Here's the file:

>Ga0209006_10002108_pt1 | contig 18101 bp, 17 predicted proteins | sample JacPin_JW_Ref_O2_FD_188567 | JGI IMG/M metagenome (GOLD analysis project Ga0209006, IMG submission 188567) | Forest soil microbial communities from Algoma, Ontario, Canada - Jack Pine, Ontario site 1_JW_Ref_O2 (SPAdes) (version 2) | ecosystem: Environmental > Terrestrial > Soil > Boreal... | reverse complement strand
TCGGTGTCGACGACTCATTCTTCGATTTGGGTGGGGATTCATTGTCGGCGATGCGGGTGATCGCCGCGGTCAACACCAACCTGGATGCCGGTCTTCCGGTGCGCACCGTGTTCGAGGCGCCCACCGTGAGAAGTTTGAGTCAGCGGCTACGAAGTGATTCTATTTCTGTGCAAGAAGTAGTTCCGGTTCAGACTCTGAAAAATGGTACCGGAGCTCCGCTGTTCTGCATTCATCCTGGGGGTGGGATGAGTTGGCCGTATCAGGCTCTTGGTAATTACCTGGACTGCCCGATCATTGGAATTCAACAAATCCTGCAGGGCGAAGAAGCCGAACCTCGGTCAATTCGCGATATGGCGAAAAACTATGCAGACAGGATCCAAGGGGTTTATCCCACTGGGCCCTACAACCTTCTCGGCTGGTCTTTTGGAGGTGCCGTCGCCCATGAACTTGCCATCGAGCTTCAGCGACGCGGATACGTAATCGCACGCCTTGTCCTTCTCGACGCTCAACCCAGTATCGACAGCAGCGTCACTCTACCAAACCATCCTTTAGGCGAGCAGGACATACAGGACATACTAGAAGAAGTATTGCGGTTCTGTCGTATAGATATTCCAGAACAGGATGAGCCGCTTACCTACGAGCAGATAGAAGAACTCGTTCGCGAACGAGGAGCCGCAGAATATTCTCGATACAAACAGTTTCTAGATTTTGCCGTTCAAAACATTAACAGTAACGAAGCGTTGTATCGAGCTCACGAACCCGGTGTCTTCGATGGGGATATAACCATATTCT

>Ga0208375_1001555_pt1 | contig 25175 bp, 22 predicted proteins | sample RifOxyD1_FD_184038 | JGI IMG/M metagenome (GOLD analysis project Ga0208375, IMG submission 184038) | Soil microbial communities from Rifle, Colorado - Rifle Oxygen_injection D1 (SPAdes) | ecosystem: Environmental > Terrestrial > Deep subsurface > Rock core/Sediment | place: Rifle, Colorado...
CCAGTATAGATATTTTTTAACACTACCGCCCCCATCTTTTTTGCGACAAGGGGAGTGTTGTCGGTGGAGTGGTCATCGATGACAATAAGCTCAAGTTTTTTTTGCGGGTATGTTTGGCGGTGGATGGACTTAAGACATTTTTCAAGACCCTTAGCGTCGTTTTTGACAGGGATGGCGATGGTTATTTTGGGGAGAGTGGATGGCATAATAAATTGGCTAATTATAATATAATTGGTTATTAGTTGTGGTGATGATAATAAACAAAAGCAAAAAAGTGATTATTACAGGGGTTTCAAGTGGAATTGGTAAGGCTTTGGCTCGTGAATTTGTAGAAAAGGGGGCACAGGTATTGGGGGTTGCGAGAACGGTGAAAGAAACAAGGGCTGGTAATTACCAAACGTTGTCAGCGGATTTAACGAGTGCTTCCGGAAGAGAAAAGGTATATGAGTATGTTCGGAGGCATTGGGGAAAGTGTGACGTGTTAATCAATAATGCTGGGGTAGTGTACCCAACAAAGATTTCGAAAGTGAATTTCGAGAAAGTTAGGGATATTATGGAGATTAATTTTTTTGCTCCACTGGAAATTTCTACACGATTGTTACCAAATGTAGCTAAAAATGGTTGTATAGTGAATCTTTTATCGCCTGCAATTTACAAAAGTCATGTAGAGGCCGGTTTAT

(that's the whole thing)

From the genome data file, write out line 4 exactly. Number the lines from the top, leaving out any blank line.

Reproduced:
CCAGTATAGATATTTTTTAACACTACCGCCCCCATCTTTTTTGCGACAAGGGGAGTGTTGTCGGTGGAGTGGTCATCGATGACAATAAGCTCAAGTTTTTTTTGCGGGTATGTTTGGCGGTGGATGGACTTAAGACATTTTTCAAGACCCTTAGCGTCGTTTTTGACAGGGATGGCGATGGTTATTTTGGGGAGAGTGGATGGCATAATAAATTGGCTAATTATAATATAATTGGTTATTAGTTGTGGTGATGATAATAAACAAAAGCAAAAAAGTGATTATTACAGGGGTTTCAAGTGGAATTGGTAAGGCTTTGGCTCGTGAATTTGTAGAAAAGGGGGCACAGGTATTGGGGGTTGCGAGAACGGTGAAAGAAACAAGGGCTGGTAATTACCAAACGTTGTCAGCGGATTTAACGAGTGCTTCCGGAAGAGAAAAGGTATATGAGTATGTTCGGAGGCATTGGGGAAAGTGTGACGTGTTAATCAATAATGCTGGGGTAGTGTACCCAACAAAGATTTCGAAAGTGAATTTCGAGAAAGTTAGGGATATTATGGAGATTAATTTTTTTGCTCCACTGGAAATTTCTACACGATTGTTACCAAATGTAGCTAAAAATGGTTGTATAGTGAATCTTTTATCGCCTGCAATTTACAAAAGTCATGTAGAGGCCGGTTTAT